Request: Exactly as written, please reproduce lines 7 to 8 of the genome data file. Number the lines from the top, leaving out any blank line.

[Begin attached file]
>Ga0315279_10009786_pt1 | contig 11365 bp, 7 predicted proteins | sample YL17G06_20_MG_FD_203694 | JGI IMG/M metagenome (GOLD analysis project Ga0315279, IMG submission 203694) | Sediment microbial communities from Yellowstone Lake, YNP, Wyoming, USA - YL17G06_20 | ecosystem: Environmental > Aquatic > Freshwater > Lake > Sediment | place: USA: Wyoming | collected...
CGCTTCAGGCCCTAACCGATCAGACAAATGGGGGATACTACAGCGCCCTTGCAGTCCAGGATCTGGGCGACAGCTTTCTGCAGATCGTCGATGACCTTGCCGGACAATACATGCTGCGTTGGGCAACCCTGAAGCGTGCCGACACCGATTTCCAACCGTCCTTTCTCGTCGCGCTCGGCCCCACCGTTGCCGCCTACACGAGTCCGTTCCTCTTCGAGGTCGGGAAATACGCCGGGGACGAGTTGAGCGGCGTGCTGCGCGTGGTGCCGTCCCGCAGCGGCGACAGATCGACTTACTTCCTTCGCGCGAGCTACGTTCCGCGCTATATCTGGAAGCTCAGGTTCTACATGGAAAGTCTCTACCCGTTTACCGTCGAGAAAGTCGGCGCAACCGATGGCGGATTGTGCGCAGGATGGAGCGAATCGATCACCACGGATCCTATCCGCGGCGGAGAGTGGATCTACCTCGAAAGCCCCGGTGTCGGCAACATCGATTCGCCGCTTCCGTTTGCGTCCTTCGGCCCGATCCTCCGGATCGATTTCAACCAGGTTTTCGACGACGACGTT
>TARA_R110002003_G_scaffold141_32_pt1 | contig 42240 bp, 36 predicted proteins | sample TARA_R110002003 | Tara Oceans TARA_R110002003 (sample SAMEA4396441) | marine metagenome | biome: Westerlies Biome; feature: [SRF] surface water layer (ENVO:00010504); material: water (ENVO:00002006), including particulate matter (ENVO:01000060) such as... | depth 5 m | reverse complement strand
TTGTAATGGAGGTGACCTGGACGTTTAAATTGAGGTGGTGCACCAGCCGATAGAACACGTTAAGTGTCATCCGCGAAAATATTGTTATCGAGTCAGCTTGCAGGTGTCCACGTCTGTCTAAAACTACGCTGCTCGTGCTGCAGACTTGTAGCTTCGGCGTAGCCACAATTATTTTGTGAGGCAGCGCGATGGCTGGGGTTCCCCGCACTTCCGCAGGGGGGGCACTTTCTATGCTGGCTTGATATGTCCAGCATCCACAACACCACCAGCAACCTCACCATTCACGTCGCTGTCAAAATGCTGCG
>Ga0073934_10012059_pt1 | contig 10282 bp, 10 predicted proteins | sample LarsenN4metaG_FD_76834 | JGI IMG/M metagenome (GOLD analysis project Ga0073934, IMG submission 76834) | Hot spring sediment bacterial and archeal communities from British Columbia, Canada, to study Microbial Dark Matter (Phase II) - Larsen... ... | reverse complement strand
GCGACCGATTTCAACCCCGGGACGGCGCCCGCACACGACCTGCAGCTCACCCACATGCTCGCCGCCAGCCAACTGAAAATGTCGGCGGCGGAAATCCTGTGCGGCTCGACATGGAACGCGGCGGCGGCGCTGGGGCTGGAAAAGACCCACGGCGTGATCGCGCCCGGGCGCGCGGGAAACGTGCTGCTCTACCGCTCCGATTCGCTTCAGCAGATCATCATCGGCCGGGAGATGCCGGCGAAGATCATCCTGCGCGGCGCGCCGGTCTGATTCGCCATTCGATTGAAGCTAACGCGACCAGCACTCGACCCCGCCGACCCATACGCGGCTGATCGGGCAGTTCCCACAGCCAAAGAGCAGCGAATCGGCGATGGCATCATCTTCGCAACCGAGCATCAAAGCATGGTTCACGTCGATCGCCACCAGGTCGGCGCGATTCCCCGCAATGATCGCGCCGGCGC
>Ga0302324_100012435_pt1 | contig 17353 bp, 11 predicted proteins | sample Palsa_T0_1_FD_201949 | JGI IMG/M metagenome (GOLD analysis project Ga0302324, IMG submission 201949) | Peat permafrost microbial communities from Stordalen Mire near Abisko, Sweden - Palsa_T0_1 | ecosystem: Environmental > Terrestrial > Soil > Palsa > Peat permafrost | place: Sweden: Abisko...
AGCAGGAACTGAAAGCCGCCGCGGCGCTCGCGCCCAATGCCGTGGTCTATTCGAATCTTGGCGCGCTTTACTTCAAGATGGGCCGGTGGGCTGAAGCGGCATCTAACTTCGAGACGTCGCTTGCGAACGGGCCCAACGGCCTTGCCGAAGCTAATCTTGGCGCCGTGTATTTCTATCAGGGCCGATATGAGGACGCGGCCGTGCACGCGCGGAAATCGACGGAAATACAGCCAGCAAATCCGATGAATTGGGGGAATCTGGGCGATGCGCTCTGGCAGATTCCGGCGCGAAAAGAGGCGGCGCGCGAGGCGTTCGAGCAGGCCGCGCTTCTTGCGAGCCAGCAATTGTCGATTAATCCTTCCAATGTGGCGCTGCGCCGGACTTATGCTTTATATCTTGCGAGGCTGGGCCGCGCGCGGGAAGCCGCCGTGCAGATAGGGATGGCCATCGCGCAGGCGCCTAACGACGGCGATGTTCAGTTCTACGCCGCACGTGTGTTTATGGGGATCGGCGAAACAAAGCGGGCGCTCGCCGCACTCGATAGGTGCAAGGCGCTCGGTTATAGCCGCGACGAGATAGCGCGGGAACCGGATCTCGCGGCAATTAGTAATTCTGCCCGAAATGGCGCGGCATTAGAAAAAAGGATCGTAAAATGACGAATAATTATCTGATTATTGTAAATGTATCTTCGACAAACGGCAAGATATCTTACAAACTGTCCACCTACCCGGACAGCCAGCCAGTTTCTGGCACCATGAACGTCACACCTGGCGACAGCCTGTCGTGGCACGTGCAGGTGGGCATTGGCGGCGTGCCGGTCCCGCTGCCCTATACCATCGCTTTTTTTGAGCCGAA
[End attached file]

>Ga0302324_100012435_pt1 | contig 17353 bp, 11 predicted proteins | sample Palsa_T0_1_FD_201949 | JGI IMG/M metagenome (GOLD analysis project Ga0302324, IMG submission 201949) | Peat permafrost microbial communities from Stordalen Mire near Abisko, Sweden - Palsa_T0_1 | ecosystem: Environmental > Terrestrial > Soil > Palsa > Peat permafrost | place: Sweden: Abisko...
AGCAGGAACTGAAAGCCGCCGCGGCGCTCGCGCCCAATGCCGTGGTCTATTCGAATCTTGGCGCGCTTTACTTCAAGATGGGCCGGTGGGCTGAAGCGGCATCTAACTTCGAGACGTCGCTTGCGAACGGGCCCAACGGCCTTGCCGAAGCTAATCTTGGCGCCGTGTATTTCTATCAGGGCCGATATGAGGACGCGGCCGTGCACGCGCGGAAATCGACGGAAATACAGCCAGCAAATCCGATGAATTGGGGGAATCTGGGCGATGCGCTCTGGCAGATTCCGGCGCGAAAAGAGGCGGCGCGCGAGGCGTTCGAGCAGGCCGCGCTTCTTGCGAGCCAGCAATTGTCGATTAATCCTTCCAATGTGGCGCTGCGCCGGACTTATGCTTTATATCTTGCGAGGCTGGGCCGCGCGCGGGAAGCCGCCGTGCAGATAGGGATGGCCATCGCGCAGGCGCCTAACGACGGCGATGTTCAGTTCTACGCCGCACGTGTGTTTATGGGGATCGGCGAAACAAAGCGGGCGCTCGCCGCACTCGATAGGTGCAAGGCGCTCGGTTATAGCCGCGACGAGATAGCGCGGGAACCGGATCTCGCGGCAATTAGTAATTCTGCCCGAAATGGCGCGGCATTAGAAAAAAGGATCGTAAAATGACGAATAATTATCTGATTATTGTAAATGTATCTTCGACAAACGGCAAGATATCTTACAAACTGTCCACCTACCCGGACAGCCAGCCAGTTTCTGGCACCATGAACGTCACACCTGGCGACAGCCTGTCGTGGCACGTGCAGGTGGGCATTGGCGGCGTGCCGGTCCCGCTGCCCTATACCATCGCTTTTTTTGAGCCGAA